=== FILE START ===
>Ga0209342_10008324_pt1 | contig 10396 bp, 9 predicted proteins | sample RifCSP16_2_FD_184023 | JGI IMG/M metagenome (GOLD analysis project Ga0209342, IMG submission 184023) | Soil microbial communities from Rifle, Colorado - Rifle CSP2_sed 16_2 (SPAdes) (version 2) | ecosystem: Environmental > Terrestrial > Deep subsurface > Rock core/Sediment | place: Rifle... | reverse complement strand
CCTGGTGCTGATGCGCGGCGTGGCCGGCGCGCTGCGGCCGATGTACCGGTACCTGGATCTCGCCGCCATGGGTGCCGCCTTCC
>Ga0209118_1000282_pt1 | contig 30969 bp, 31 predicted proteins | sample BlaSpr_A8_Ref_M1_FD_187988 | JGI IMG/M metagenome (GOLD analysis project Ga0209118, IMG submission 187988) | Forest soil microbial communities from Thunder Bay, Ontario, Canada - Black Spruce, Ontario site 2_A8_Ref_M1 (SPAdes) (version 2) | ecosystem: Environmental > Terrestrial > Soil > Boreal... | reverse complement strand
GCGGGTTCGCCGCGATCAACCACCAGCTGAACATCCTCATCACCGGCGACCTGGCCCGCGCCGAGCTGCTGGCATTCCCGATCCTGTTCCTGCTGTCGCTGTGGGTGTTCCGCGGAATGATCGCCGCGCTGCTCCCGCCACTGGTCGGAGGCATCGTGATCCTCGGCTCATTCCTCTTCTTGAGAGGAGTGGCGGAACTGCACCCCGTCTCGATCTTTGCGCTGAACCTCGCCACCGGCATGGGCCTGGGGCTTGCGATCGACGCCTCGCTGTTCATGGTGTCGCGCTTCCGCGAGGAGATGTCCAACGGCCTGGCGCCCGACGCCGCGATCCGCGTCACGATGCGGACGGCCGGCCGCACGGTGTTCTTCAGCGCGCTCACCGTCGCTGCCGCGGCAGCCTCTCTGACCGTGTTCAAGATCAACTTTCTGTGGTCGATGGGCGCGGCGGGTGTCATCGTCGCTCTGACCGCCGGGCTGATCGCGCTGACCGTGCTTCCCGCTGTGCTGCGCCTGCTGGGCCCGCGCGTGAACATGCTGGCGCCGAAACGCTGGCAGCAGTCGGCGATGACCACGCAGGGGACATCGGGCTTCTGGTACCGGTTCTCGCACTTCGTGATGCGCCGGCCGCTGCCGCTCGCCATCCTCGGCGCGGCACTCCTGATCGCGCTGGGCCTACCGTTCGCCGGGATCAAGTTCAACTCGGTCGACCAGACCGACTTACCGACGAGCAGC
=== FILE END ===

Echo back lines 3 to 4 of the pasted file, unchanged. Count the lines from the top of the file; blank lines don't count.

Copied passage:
>Ga0209118_1000282_pt1 | contig 30969 bp, 31 predicted proteins | sample BlaSpr_A8_Ref_M1_FD_187988 | JGI IMG/M metagenome (GOLD analysis project Ga0209118, IMG submission 187988) | Forest soil microbial communities from Thunder Bay, Ontario, Canada - Black Spruce, Ontario site 2_A8_Ref_M1 (SPAdes) (version 2) | ecosystem: Environmental > Terrestrial > Soil > Boreal... | reverse complement strand
GCGGGTTCGCCGCGATCAACCACCAGCTGAACATCCTCATCACCGGCGACCTGGCCCGCGCCGAGCTGCTGGCATTCCCGATCCTGTTCCTGCTGTCGCTGTGGGTGTTCCGCGGAATGATCGCCGCGCTGCTCCCGCCACTGGTCGGAGGCATCGTGATCCTCGGCTCATTCCTCTTCTTGAGAGGAGTGGCGGAACTGCACCCCGTCTCGATCTTTGCGCTGAACCTCGCCACCGGCATGGGCCTGGGGCTTGCGATCGACGCCTCGCTGTTCATGGTGTCGCGCTTCCGCGAGGAGATGTCCAACGGCCTGGCGCCCGACGCCGCGATCCGCGTCACGATGCGGACGGCCGGCCGCACGGTGTTCTTCAGCGCGCTCACCGTCGCTGCCGCGGCAGCCTCTCTGACCGTGTTCAAGATCAACTTTCTGTGGTCGATGGGCGCGGCGGGTGTCATCGTCGCTCTGACCGCCGGGCTGATCGCGCTGACCGTGCTTCCCGCTGTGCTGCGCCTGCTGGGCCCGCGCGTGAACATGCTGGCGCCGAAACGCTGGCAGCAGTCGGCGATGACCACGCAGGGGACATCGGGCTTCTGGTACCGGTTCTCGCACTTCGTGATGCGCCGGCCGCTGCCGCTCGCCATCCTCGGCGCGGCACTCCTGATCGCGCTGGGCCTACCGTTCGCCGGGATCAAGTTCAACTCGGTCGACCAGACCGACTTACCGACGAGCAGC